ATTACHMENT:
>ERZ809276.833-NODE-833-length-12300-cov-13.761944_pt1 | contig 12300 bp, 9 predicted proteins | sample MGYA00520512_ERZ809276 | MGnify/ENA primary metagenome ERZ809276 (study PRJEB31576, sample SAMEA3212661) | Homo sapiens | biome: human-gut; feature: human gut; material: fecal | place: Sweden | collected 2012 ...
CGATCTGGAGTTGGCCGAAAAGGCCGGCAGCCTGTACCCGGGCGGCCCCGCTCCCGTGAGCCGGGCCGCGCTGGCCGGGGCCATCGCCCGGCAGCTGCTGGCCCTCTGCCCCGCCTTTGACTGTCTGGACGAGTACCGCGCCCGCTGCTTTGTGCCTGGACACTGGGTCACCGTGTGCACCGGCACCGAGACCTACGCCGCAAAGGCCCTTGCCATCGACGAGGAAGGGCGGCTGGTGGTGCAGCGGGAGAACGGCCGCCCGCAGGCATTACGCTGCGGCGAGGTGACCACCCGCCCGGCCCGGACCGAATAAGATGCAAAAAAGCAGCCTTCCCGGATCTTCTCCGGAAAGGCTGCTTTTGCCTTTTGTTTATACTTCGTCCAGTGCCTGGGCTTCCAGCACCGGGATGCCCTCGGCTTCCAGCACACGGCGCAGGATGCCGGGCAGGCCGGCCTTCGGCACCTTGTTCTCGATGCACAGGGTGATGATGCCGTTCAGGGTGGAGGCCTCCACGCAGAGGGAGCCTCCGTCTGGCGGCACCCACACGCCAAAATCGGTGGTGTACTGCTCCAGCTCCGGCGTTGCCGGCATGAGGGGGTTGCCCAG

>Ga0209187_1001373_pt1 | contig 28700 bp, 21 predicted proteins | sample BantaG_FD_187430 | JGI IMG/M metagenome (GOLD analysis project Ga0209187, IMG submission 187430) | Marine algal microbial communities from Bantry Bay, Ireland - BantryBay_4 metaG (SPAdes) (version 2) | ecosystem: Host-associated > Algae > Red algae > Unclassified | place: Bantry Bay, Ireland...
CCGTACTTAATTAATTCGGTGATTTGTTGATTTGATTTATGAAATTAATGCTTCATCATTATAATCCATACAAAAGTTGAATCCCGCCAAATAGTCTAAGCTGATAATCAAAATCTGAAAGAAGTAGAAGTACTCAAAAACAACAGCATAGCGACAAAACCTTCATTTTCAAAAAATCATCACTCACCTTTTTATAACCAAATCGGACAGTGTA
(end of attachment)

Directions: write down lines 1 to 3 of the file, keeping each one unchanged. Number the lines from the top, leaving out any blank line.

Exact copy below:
>ERZ809276.833-NODE-833-length-12300-cov-13.761944_pt1 | contig 12300 bp, 9 predicted proteins | sample MGYA00520512_ERZ809276 | MGnify/ENA primary metagenome ERZ809276 (study PRJEB31576, sample SAMEA3212661) | Homo sapiens | biome: human-gut; feature: human gut; material: fecal | place: Sweden | collected 2012 ...
CGATCTGGAGTTGGCCGAAAAGGCCGGCAGCCTGTACCCGGGCGGCCCCGCTCCCGTGAGCCGGGCCGCGCTGGCCGGGGCCATCGCCCGGCAGCTGCTGGCCCTCTGCCCCGCCTTTGACTGTCTGGACGAGTACCGCGCCCGCTGCTTTGTGCCTGGACACTGGGTCACCGTGTGCACCGGCACCGAGACCTACGCCGCAAAGGCCCTTGCCATCGACGAGGAAGGGCGGCTGGTGGTGCAGCGGGAGAACGGCCGCCCGCAGGCATTACGCTGCGGCGAGGTGACCACCCGCCCGGCCCGGACCGAATAAGATGCAAAAAAGCAGCCTTCCCGGATCTTCTCCGGAAAGGCTGCTTTTGCCTTTTGTTTATACTTCGTCCAGTGCCTGGGCTTCCAGCACCGGGATGCCCTCGGCTTCCAGCACACGGCGCAGGATGCCGGGCAGGCCGGCCTTCGGCACCTTGTTCTCGATGCACAGGGTGATGATGCCGTTCAGGGTGGAGGCCTCCACGCAGAGGGAGCCTCCGTCTGGCGGCACCCACACGCCAAAATCGGTGGTGTACTGCTCCAGCTCCGGCGTTGCCGGCATGAGGGGGTTGCCCAG

>Ga0209187_1001373_pt1 | contig 28700 bp, 21 predicted proteins | sample BantaG_FD_187430 | JGI IMG/M metagenome (GOLD analysis project Ga0209187, IMG submission 187430) | Marine algal microbial communities from Bantry Bay, Ireland - BantryBay_4 metaG (SPAdes) (version 2) | ecosystem: Host-associated > Algae > Red algae > Unclassified | place: Bantry Bay, Ireland...